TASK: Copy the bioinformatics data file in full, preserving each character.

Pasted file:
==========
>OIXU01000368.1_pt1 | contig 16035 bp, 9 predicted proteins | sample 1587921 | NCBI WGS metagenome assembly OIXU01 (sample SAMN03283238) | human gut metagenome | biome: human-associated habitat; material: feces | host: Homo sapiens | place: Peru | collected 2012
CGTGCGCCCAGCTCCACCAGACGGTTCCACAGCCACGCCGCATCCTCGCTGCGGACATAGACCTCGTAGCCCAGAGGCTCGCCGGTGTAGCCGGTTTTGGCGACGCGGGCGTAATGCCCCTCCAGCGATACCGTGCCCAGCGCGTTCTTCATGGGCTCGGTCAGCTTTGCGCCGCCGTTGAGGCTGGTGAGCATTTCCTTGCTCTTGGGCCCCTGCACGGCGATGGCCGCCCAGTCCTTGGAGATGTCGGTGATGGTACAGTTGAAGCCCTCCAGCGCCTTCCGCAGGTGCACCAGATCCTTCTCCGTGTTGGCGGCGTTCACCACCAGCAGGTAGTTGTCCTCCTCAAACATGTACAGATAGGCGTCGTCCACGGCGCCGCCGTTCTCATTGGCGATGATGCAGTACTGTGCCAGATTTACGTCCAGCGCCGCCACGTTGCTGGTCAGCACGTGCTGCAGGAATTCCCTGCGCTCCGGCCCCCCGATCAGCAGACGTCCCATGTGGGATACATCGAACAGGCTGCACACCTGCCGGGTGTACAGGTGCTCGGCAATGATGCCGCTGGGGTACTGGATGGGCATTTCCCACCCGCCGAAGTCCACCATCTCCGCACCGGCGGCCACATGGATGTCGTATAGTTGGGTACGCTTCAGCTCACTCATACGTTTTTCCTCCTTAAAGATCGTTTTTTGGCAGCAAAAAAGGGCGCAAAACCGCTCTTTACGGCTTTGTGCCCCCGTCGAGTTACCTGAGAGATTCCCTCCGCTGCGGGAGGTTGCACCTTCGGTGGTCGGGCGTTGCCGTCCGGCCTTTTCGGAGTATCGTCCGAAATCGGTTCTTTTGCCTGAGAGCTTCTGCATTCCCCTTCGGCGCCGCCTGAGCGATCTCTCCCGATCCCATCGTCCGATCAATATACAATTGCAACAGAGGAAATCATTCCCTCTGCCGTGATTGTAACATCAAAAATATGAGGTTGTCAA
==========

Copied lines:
>OIXU01000368.1_pt1 | contig 16035 bp, 9 predicted proteins | sample 1587921 | NCBI WGS metagenome assembly OIXU01 (sample SAMN03283238) | human gut metagenome | biome: human-associated habitat; material: feces | host: Homo sapiens | place: Peru | collected 2012
CGTGCGCCCAGCTCCACCAGACGGTTCCACAGCCACGCCGCATCCTCGCTGCGGACATAGACCTCGTAGCCCAGAGGCTCGCCGGTGTAGCCGGTTTTGGCGACGCGGGCGTAATGCCCCTCCAGCGATACCGTGCCCAGCGCGTTCTTCATGGGCTCGGTCAGCTTTGCGCCGCCGTTGAGGCTGGTGAGCATTTCCTTGCTCTTGGGCCCCTGCACGGCGATGGCCGCCCAGTCCTTGGAGATGTCGGTGATGGTACAGTTGAAGCCCTCCAGCGCCTTCCGCAGGTGCACCAGATCCTTCTCCGTGTTGGCGGCGTTCACCACCAGCAGGTAGTTGTCCTCCTCAAACATGTACAGATAGGCGTCGTCCACGGCGCCGCCGTTCTCATTGGCGATGATGCAGTACTGTGCCAGATTTACGTCCAGCGCCGCCACGTTGCTGGTCAGCACGTGCTGCAGGAATTCCCTGCGCTCCGGCCCCCCGATCAGCAGACGTCCCATGTGGGATACATCGAACAGGCTGCACACCTGCCGGGTGTACAGGTGCTCGGCAATGATGCCGCTGGGGTACTGGATGGGCATTTCCCACCCGCCGAAGTCCACCATCTCCGCACCGGCGGCCACATGGATGTCGTATAGTTGGGTACGCTTCAGCTCACTCATACGTTTTTCCTCCTTAAAGATCGTTTTTTGGCAGCAAAAAAGGGCGCAAAACCGCTCTTTACGGCTTTGTGCCCCCGTCGAGTTACCTGAGAGATTCCCTCCGCTGCGGGAGGTTGCACCTTCGGTGGTCGGGCGTTGCCGTCCGGCCTTTTCGGAGTATCGTCCGAAATCGGTTCTTTTGCCTGAGAGCTTCTGCATTCCCCTTCGGCGCCGCCTGAGCGATCTCTCCCGATCCCATCGTCCGATCAATATACAATTGCAACAGAGGAAATCATTCCCTCTGCCGTGATTGTAACATCAAAAATATGAGGTTGTCAA